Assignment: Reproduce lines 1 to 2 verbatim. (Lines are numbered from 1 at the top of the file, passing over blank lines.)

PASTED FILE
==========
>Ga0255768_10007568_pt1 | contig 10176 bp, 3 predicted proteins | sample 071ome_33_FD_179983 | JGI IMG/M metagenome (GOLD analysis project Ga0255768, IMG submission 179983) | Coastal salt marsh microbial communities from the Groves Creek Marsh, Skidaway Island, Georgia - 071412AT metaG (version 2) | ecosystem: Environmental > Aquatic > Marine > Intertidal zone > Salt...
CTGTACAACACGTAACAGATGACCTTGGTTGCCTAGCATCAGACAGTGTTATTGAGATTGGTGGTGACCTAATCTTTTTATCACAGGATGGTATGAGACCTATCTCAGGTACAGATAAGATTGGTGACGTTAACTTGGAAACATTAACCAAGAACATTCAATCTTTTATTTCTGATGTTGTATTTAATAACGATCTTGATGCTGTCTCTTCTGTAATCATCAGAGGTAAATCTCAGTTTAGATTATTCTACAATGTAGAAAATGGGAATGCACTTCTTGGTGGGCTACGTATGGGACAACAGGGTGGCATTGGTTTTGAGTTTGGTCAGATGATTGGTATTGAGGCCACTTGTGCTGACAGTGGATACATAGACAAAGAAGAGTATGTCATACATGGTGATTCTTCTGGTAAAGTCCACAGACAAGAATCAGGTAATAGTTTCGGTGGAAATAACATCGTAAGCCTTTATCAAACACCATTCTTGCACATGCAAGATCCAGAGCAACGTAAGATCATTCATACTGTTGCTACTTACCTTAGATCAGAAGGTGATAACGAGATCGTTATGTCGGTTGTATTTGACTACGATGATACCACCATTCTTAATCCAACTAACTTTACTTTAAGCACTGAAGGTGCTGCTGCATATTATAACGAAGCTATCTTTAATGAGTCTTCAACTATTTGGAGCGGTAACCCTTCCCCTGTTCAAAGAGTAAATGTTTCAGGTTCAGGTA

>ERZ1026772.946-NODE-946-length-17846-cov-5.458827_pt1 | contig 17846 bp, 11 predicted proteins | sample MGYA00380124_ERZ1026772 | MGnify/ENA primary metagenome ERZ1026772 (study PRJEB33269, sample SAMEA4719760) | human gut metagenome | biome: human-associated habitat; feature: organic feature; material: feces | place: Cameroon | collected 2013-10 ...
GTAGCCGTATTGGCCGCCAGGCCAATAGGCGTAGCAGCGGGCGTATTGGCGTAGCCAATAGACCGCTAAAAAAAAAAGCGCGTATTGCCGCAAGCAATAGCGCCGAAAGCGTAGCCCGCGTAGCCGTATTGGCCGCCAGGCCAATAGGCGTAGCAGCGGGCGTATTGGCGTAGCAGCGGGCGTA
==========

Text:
>Ga0255768_10007568_pt1 | contig 10176 bp, 3 predicted proteins | sample 071ome_33_FD_179983 | JGI IMG/M metagenome (GOLD analysis project Ga0255768, IMG submission 179983) | Coastal salt marsh microbial communities from the Groves Creek Marsh, Skidaway Island, Georgia - 071412AT metaG (version 2) | ecosystem: Environmental > Aquatic > Marine > Intertidal zone > Salt...
CTGTACAACACGTAACAGATGACCTTGGTTGCCTAGCATCAGACAGTGTTATTGAGATTGGTGGTGACCTAATCTTTTTATCACAGGATGGTATGAGACCTATCTCAGGTACAGATAAGATTGGTGACGTTAACTTGGAAACATTAACCAAGAACATTCAATCTTTTATTTCTGATGTTGTATTTAATAACGATCTTGATGCTGTCTCTTCTGTAATCATCAGAGGTAAATCTCAGTTTAGATTATTCTACAATGTAGAAAATGGGAATGCACTTCTTGGTGGGCTACGTATGGGACAACAGGGTGGCATTGGTTTTGAGTTTGGTCAGATGATTGGTATTGAGGCCACTTGTGCTGACAGTGGATACATAGACAAAGAAGAGTATGTCATACATGGTGATTCTTCTGGTAAAGTCCACAGACAAGAATCAGGTAATAGTTTCGGTGGAAATAACATCGTAAGCCTTTATCAAACACCATTCTTGCACATGCAAGATCCAGAGCAACGTAAGATCATTCATACTGTTGCTACTTACCTTAGATCAGAAGGTGATAACGAGATCGTTATGTCGGTTGTATTTGACTACGATGATACCACCATTCTTAATCCAACTAACTTTACTTTAAGCACTGAAGGTGCTGCTGCATATTATAACGAAGCTATCTTTAATGAGTCTTCAACTATTTGGAGCGGTAACCCTTCCCCTGTTCAAAGAGTAAATGTTTCAGGTTCAGGTA